As you face your giant, whatever it is that is in front of you igniting that fear reaction, pause and take time to think. It is your choice whether you fight that giant everyday. But it is a wearisome battle. You cannot know the future. But you can know the God who will get you through it. His Word will reveal Him to you. He is loving. He is caring. He is faithful. He forgives you. He will fight for you. He is on your side. He has plans for your life. Though bad things come, He has no intention of harm to you, but rather works things out for your good. And so you have two choices, A) to walk this unknown path with fear gnawing away at you every day, or B) to walk this unknown path with faith in this One who is a good, good Father. You don’t have to fight that giant; have faith in the One who fights for you!

Will you walk by Faith or Fear?

Bent But Not Broken

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Have you ever seen trees after a hurricane has hit?

Many years ago we lived in Mobile, AL, when Hurricane Elena came through. Upon returning home after the storm had passed we found pine trees the diameter of man’s bicep were bent over at a 45 degree angle! Not uprooted, but bent. This sight was rather shocking for me, a novice to hurricanes. Shocking because they didn’t break – they bent!

You may remember a research project called Biosphere 2 where scientists built a contained small-scale environment to study ecological processes. bio2Within the oversized greenhouse, conditions mimicked those of earth. One unanticipated thing researchers found was that the lack of wind within the enclosure had a negative effect on trees. Trees in the biosphere couldn’t reach maturity because of the lack of wind! If trees didn’t have wind, they wouldn’t develop the inner strength of the wood to grow to maturity. While we think of hurricanes, tornadoes, and violent winds as destructive things, wind can also be very important in the life of a tree. There are several ways wind helps trees.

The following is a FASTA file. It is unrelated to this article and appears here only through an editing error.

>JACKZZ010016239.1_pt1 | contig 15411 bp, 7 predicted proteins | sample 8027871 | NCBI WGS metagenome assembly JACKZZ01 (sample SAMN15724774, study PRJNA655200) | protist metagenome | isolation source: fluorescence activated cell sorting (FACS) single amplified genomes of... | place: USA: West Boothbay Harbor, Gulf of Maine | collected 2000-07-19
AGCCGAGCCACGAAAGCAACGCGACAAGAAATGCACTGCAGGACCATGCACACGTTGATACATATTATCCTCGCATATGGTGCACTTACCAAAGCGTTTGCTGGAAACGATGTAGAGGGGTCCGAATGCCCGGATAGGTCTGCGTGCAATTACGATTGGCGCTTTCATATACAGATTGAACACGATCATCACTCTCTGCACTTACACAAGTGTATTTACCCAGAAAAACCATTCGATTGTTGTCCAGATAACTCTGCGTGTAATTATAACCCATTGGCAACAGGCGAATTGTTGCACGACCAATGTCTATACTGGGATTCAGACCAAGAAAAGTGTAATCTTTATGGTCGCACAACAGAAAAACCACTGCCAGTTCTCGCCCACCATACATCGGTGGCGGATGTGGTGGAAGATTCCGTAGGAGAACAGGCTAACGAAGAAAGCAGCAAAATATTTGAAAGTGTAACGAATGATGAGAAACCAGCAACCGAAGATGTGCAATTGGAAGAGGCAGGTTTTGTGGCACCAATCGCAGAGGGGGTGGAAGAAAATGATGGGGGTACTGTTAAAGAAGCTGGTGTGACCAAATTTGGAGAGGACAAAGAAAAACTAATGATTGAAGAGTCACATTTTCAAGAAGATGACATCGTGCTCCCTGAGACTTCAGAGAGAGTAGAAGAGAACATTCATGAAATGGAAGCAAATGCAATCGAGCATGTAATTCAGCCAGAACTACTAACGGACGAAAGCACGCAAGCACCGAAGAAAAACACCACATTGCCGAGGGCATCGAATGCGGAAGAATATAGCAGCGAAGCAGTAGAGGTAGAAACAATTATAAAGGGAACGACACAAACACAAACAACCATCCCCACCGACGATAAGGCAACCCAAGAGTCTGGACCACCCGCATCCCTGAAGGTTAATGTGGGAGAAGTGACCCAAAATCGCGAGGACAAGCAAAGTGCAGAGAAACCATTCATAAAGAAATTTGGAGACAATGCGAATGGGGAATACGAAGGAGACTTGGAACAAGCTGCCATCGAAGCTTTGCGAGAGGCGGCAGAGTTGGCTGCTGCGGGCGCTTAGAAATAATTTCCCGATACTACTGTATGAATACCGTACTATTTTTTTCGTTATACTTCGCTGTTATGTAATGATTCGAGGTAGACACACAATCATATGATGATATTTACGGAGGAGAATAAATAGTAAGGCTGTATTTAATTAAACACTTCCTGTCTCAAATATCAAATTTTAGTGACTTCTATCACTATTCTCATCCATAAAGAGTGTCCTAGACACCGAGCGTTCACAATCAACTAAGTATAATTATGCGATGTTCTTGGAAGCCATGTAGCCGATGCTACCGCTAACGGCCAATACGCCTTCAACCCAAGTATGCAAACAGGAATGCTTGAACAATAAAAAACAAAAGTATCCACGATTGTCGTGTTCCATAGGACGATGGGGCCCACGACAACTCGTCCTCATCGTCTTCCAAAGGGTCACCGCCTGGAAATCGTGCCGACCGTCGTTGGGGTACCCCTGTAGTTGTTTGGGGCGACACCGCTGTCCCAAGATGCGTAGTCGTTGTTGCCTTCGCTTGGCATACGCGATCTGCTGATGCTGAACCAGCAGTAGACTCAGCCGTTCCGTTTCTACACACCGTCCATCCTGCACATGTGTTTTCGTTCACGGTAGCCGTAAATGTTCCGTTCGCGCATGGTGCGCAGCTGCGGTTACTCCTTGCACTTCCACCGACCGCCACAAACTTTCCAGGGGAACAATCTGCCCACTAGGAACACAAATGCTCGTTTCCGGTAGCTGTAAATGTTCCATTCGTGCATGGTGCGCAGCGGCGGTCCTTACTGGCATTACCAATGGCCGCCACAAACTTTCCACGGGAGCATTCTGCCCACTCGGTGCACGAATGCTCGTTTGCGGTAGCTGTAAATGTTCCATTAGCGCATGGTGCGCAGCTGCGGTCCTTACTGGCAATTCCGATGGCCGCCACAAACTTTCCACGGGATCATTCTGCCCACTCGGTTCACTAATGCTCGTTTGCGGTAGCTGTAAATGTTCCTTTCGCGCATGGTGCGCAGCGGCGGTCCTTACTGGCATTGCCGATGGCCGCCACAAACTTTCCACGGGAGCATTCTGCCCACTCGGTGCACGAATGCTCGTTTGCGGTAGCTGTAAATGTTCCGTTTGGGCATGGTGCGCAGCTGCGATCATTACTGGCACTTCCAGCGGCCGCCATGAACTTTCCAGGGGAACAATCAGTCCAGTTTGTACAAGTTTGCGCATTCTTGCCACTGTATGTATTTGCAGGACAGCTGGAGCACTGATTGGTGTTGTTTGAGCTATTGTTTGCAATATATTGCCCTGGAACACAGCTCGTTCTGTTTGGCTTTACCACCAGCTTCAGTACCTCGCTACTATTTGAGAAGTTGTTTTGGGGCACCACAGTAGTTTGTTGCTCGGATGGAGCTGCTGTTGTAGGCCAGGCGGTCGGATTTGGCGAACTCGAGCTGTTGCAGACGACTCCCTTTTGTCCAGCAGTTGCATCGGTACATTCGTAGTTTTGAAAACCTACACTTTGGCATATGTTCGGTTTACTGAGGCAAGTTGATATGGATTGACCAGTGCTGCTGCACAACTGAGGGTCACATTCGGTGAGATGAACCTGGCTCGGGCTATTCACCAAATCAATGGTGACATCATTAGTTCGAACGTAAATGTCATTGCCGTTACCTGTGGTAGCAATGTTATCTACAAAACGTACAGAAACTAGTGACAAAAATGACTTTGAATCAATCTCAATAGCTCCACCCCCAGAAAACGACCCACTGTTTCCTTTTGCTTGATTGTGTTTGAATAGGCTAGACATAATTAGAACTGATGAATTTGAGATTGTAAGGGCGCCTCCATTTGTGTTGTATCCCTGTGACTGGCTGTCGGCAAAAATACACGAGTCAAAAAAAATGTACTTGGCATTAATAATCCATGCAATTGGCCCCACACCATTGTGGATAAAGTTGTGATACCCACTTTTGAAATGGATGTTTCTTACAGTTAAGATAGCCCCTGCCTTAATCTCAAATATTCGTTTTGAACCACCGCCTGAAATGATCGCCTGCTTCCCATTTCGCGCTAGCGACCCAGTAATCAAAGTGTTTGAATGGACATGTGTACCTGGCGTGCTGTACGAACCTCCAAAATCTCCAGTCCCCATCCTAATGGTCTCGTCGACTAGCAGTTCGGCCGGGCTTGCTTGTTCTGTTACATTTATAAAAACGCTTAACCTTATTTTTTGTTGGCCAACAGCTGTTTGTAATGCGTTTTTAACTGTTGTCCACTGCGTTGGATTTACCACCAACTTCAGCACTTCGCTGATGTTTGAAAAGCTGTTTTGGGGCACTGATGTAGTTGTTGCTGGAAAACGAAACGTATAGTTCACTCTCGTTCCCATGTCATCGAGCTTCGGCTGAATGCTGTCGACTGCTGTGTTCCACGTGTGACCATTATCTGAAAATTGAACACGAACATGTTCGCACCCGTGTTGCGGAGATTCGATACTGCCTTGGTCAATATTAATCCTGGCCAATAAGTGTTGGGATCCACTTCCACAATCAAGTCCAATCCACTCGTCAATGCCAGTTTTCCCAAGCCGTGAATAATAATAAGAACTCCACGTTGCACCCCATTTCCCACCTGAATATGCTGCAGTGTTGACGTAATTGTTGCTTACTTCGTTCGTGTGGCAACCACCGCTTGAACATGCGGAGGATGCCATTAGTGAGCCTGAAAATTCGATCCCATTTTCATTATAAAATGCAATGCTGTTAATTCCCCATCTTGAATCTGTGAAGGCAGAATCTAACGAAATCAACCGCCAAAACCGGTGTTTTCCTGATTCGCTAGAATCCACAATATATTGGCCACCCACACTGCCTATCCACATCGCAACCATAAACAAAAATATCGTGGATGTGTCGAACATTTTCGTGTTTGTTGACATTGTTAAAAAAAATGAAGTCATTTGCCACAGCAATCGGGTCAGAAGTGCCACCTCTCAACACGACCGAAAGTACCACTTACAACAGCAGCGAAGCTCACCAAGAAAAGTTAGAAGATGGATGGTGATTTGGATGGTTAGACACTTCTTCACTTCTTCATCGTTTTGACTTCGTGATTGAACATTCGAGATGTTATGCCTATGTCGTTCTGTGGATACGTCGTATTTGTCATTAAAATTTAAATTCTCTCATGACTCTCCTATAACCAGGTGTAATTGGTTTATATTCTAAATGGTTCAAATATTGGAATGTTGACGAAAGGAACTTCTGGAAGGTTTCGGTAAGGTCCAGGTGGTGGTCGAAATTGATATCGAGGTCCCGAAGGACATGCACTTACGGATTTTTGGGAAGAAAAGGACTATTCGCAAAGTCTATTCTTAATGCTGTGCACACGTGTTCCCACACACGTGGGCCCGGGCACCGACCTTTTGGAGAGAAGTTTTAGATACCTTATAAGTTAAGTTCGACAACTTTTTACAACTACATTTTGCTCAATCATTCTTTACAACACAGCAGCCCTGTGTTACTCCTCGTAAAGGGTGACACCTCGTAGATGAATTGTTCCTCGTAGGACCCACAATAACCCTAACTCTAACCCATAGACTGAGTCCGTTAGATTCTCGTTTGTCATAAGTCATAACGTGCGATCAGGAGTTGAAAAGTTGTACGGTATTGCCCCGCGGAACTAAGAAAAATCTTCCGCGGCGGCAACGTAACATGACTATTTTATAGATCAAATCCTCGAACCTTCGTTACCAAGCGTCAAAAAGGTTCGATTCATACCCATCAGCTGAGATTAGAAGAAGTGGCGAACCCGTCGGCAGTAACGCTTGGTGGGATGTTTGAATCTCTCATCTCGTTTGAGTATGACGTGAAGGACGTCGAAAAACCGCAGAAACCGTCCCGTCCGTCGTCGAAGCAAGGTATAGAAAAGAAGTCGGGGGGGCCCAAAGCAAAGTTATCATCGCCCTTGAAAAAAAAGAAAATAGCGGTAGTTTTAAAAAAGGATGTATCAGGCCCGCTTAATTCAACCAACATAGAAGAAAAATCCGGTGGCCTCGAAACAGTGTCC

First, wind causes trees to grow “stress wood” or “flexure wood” that is of a different make up than what is grown under non-windy, non-stressful conditions. This stress wood developed in the smaller winds of life help the trees to withstand the force when a major storm comes through. This stress wood grows only in certain areas, it grows thicker, and it has different cell structure. The mechanical properties of this “reaction” wood is different because its purpose is to resist bending or failure in the wood in order to protect the tree from breakage. That flexure wood allows the tree’s branches to bend and sway in ever more violent winds as the tree grows and develops through each stressful wind situation. This “scarring” from stressful events protects the tree from losing branches or breaking in two.

Contrary to what I would have thought, trees growing in dense forests tend to be more susceptible to wind, wA004_C006_0824N5hereas a single tree growing in the open tends to be most apt to withstand winds. Most likely this is because the forest trees are sheltered from the force of  winds and therefore never have the bending in the everyday blowing winds that cause the growth of stress wood. Thus, these sheltered trees are not strengthened to withstand the  winds that will come when the trees around them fall or are removed.

Another benefit of wind on trees is seen in their roots. Root systems of trees tend to develop more mass on the opposite side of the tree from persistent prevailing winds. This makes the tree less apt to be blown down. I’m not a scientist here, but it makes sense that they would plant their foundation firmly to “lean into the wind.” They have to dig down deep to weather the storms they face.

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Just like those trees weathering the storm, we humans face winds of adversity in our lives. Wind strengthens a tree and helps it to mature and not fall down from its own weight. Adversity strengthens us too when we face it with the Father and allow Him to mature us through the storms we face. If there’s no wind the trees end up being much weaker and aren’t able to survive for long. Likewise, the strength of our faith grows with every squall we weather with the Father. Stress is what makes a tree strong enough to sustain the wear and tear that it will face later in life. And so it is with us. When we face stresses, we are prepared for what comes next. So what should be our response to the tempests of life?